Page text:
Thoughts on Snowden’s Dead Man’s Switch

It would have been more morally pure for Snowden to choose to stay home and face the consequences after his act of civil disobedience.

I don’t think it follows, however, that Snowden is acting irrationally or treasonously or (wrongly) “taking a hostage” by setting up (or claiming to set up) an information-disclosure insurance policy against reprisals by the US. For evidence for this proposition one need look no further than the very eloquent NYT op-ed by Nasser al-Awlaki, The Drone That Killed My Grandson. Remember that we now live in a country that has a track record of executing US citizens (so-called “targeted killing”) without trial, at least outside the US. The limiting principle, we are told, is that the US only does this when it considers them a grave threat, and cannot get hold of them any other way because they are beyond the reach of arrest — not principles likely to be of great comfort to a Snowden.

For a cryptographer’s analysis of this tactic, see Bruce Schneier’s, Snowden’s Dead Man’s Switch. Schneier suggests it may be counter-productive:

I’m not sure he’s thought this through, though. I would be more worried that someone would kill me in order to get the documents released than I would be that someone would kill me to prevent the documents from being released. Any real-world situation involves multiple adversaries, and it’s important to keep all of them in mind when designing a security system.

A commentator counters that in fact this creates a different incentive:

If the US does not want these secrets released then it is in their interests to keep him alive.

It’s also makes it more imperative to capture him in case anyone else kills him.

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2 Responses to Thoughts on Snowden’s Dead Man’s Switch

  1. eric_baudaux says:

    Mr Snowden should have been morally pure in a country that has a track record of “targeted killing” without trial and with very few consideration, if at all, for an act of civil disobedience that remains officially denied:

    Are you personally ready for such an act of civil disobedience. And if so would you stay home to face the consequences afterwards?

  2. Vic says:

    You use the word “moral,” but I suspect all we are really talking about is “agreement.”

    For the record, I LOATHE that our government has decided, unilaterally, that it can do whatever it wants and that it is perfectly justified by saying it has such-and-such to do with “National Security” as if that’s a magic mantra. And make no mistake, that’s how it works. It is, in effect, a limited bureaucratic coup – a no-man’s-land into which our Constitution and the People may not tread.

    What is ABSOLUTELY shocking to me is how people just don’t care. For every one that raises a stink about it (and I’d put myself into that category) there’s 100 people who just don’t care, don’t have any idea of the nature of it, or think that it’s perfectly fine for government to do what it deems (again, unilaterally) it must in the name of National Security. “Kill a U.S. citizen? – that’s OK since the government says we’re better off without him causing trouble in the world…” “the NSA is recording my phone calls? [and make no mistake – they ARE and have admitted as such] That’s OK since I’ve done nothing wrong…” “The government is reading my emails? Why do you CARE, so you have something to HIDE?” It’s shocking.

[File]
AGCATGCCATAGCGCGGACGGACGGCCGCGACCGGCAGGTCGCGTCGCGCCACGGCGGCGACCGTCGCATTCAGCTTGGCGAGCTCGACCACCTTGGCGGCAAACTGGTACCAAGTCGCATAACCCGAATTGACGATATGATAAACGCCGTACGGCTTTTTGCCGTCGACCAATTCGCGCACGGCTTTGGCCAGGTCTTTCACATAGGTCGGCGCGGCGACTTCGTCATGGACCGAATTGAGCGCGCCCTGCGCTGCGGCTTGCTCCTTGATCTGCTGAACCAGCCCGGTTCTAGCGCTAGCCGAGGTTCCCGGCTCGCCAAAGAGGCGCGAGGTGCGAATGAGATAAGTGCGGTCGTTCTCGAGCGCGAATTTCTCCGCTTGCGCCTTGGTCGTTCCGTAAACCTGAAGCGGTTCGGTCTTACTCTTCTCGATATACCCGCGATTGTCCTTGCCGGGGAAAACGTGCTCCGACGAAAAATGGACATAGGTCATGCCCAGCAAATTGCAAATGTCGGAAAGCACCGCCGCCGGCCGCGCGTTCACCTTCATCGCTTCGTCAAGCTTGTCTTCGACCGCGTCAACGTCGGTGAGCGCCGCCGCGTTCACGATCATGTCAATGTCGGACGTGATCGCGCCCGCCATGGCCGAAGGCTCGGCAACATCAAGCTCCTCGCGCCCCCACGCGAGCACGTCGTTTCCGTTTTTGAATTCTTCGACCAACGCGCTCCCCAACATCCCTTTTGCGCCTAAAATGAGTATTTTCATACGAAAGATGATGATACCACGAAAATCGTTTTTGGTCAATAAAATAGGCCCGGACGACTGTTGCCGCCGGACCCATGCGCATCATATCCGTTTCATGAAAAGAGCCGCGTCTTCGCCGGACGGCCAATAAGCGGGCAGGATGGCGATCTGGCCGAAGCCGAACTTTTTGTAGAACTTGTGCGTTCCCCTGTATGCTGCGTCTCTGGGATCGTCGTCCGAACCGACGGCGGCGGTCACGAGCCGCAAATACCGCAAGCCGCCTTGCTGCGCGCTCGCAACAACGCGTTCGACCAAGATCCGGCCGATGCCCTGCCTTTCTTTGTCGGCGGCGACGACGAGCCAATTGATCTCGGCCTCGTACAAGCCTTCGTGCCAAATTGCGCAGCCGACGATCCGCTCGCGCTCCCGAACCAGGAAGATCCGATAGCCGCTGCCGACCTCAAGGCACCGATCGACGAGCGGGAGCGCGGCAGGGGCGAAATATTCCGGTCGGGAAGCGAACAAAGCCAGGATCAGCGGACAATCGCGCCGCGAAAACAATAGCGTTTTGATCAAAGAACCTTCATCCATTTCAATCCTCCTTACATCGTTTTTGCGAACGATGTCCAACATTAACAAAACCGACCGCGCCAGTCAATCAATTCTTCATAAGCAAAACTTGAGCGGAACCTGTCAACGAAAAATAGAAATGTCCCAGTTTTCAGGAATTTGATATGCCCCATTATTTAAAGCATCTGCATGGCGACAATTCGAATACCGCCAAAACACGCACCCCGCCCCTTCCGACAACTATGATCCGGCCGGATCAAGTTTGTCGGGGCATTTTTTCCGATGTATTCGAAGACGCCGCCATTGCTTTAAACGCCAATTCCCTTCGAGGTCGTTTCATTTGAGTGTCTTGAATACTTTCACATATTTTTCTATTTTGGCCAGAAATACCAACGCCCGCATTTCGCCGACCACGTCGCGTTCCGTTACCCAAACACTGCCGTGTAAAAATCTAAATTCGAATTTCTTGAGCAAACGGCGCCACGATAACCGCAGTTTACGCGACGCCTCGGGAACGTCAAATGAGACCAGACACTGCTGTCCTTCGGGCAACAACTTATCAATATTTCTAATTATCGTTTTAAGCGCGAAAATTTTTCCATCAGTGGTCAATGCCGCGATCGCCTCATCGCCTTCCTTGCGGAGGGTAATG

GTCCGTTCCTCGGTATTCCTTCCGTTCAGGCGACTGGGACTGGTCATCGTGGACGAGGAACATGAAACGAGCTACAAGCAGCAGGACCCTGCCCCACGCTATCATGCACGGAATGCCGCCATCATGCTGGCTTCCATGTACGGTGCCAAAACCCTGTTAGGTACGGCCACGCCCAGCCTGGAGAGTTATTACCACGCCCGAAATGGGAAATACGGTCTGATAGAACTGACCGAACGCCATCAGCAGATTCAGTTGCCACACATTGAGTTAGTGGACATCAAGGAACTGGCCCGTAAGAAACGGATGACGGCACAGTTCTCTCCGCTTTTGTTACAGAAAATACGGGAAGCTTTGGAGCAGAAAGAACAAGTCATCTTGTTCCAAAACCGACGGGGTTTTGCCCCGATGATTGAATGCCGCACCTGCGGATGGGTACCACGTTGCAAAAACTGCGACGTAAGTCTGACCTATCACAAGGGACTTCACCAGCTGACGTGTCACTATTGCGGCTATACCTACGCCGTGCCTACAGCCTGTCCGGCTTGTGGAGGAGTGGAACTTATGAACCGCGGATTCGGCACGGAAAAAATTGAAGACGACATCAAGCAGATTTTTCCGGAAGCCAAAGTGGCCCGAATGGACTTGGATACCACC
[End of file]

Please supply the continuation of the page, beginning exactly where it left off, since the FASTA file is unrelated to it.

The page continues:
But I suspect that it’s a bed made by Apple, and Facebook, and… We’ve created a world that does not value technical ability, but puts primacy on the USE of ready-made technology. So now we have an entire population that can update Facebook with all their mindless chatter, but hasn’t got the slightest actual idea how to be technologically private – to turn the faucet OFF again. In fact, they’ve forgotten there even IS a faucet. And since they’ve done nothing wrong, why SHOULDN’T the group of people hanging on their every Facebook brain-dump now include government?

    I’ve encouraged ALL of my friends to start using encryption for email – if for no other reason than to annoy the NSA – but not ONE has even given it a thought. I take that back, my wife has it for the rare occasion she might need me to email her a password, or something, but she won’t otherwise use it.

    So back to my original point, I think the the morality of the situation is just what people have decided about it. Its morality to you and I may be one thing, but to the vast majority of the American people, Big Brother is ONLY a TV show and has no further import. To their morality, fed to them by their betters (read: those actually willing to think, who also have the bully pulpit of TV) Snowden is wrong, because he’s doing something that the Government doesn’t like. I think for most people, it all just ends there…with a thud.

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